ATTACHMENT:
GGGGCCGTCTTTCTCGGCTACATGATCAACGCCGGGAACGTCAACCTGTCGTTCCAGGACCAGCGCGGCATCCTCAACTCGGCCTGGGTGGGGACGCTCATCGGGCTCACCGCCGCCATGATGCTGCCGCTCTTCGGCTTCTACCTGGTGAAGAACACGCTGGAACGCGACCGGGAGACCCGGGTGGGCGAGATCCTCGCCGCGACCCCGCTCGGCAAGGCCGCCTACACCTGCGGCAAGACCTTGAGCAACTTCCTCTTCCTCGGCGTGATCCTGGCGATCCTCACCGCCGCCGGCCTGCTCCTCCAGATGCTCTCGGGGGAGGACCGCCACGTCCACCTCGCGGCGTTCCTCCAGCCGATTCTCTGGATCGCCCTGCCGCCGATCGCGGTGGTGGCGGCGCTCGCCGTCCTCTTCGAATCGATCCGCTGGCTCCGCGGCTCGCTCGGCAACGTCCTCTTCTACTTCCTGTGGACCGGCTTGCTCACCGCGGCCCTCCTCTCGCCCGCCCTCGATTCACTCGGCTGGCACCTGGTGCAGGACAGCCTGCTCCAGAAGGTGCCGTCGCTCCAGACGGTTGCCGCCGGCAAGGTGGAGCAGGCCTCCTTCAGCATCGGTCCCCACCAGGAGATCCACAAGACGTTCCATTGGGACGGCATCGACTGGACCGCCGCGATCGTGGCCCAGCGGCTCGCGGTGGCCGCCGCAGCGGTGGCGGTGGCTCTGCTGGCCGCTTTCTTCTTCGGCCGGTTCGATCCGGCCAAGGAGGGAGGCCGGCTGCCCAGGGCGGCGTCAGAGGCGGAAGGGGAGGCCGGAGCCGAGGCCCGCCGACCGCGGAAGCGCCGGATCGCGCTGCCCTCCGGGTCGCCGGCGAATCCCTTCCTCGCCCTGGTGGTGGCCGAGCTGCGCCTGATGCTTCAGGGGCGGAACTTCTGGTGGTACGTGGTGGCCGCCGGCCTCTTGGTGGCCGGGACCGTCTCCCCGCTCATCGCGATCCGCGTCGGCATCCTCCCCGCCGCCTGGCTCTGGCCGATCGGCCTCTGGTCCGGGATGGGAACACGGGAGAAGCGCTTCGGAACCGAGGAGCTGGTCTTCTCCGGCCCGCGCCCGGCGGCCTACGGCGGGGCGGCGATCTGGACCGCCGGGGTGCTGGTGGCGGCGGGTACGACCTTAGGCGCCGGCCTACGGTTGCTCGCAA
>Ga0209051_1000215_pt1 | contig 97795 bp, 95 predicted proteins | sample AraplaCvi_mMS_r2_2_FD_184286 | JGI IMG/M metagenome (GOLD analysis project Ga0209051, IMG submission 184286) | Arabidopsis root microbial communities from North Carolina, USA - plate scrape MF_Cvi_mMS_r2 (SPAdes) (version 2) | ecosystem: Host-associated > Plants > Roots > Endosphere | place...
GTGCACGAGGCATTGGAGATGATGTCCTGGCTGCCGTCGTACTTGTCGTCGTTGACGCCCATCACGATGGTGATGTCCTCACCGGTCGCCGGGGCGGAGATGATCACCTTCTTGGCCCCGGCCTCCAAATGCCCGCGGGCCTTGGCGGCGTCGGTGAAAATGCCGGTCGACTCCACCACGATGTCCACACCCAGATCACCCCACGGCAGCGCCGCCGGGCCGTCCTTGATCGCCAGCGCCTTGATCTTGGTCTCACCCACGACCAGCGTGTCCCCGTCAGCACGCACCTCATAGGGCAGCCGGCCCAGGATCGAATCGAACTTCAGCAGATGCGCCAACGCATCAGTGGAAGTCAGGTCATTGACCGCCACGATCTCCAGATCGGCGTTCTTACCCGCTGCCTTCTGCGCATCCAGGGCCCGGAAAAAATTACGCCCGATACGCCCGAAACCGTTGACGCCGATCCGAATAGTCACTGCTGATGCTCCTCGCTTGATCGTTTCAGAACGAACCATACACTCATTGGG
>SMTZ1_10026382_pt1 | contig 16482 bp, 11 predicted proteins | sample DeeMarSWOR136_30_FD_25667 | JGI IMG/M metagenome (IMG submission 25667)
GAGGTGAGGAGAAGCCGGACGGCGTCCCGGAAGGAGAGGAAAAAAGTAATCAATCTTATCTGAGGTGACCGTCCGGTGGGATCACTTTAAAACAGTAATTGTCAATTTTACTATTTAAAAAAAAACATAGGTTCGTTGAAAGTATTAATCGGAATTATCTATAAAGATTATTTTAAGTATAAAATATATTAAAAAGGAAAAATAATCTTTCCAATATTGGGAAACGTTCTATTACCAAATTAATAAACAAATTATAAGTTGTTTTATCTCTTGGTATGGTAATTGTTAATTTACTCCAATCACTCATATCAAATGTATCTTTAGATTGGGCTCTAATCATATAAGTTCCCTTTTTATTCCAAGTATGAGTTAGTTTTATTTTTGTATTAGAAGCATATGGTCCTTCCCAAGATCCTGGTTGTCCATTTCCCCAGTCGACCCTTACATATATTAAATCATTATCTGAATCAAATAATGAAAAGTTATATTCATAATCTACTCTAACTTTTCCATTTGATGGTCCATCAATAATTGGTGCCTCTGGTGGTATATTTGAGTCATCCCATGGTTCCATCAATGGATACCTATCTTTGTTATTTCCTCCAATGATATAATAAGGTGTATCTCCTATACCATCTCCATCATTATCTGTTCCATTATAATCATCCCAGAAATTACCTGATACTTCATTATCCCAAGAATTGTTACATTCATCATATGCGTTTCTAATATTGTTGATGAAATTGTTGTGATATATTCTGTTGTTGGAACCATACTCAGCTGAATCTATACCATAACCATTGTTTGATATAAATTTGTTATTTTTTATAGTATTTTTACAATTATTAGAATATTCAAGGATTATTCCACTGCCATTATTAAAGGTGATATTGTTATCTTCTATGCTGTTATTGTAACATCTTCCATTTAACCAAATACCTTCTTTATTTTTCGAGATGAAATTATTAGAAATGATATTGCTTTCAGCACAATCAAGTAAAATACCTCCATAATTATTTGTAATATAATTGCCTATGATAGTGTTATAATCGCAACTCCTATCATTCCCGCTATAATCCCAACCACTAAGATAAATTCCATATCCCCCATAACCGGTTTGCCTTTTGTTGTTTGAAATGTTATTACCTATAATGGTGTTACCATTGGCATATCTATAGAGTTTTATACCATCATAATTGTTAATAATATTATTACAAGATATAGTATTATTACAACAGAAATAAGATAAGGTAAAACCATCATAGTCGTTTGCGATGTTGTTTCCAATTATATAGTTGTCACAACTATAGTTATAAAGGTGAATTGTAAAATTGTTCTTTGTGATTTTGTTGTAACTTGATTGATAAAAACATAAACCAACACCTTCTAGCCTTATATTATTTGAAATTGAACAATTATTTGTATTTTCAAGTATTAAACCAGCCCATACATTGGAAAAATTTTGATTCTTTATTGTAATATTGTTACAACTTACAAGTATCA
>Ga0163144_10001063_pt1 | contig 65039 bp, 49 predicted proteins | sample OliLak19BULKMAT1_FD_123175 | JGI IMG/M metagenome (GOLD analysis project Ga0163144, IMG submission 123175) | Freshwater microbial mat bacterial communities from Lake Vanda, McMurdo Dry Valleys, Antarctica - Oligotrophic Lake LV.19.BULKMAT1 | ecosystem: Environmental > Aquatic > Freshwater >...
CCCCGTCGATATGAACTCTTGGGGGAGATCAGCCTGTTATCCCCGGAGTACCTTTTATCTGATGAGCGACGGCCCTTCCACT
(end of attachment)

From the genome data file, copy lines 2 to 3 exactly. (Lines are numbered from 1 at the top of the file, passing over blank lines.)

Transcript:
>Ga0209051_1000215_pt1 | contig 97795 bp, 95 predicted proteins | sample AraplaCvi_mMS_r2_2_FD_184286 | JGI IMG/M metagenome (GOLD analysis project Ga0209051, IMG submission 184286) | Arabidopsis root microbial communities from North Carolina, USA - plate scrape MF_Cvi_mMS_r2 (SPAdes) (version 2) | ecosystem: Host-associated > Plants > Roots > Endosphere | place...
GTGCACGAGGCATTGGAGATGATGTCCTGGCTGCCGTCGTACTTGTCGTCGTTGACGCCCATCACGATGGTGATGTCCTCACCGGTCGCCGGGGCGGAGATGATCACCTTCTTGGCCCCGGCCTCCAAATGCCCGCGGGCCTTGGCGGCGTCGGTGAAAATGCCGGTCGACTCCACCACGATGTCCACACCCAGATCACCCCACGGCAGCGCCGCCGGGCCGTCCTTGATCGCCAGCGCCTTGATCTTGGTCTCACCCACGACCAGCGTGTCCCCGTCAGCACGCACCTCATAGGGCAGCCGGCCCAGGATCGAATCGAACTTCAGCAGATGCGCCAACGCATCAGTGGAAGTCAGGTCATTGACCGCCACGATCTCCAGATCGGCGTTCTTACCCGCTGCCTTCTGCGCATCCAGGGCCCGGAAAAAATTACGCCCGATACGCCCGAAACCGTTGACGCCGATCCGAATAGTCACTGCTGATGCTCCTCGCTTGATCGTTTCAGAACGAACCATACACTCATTGGG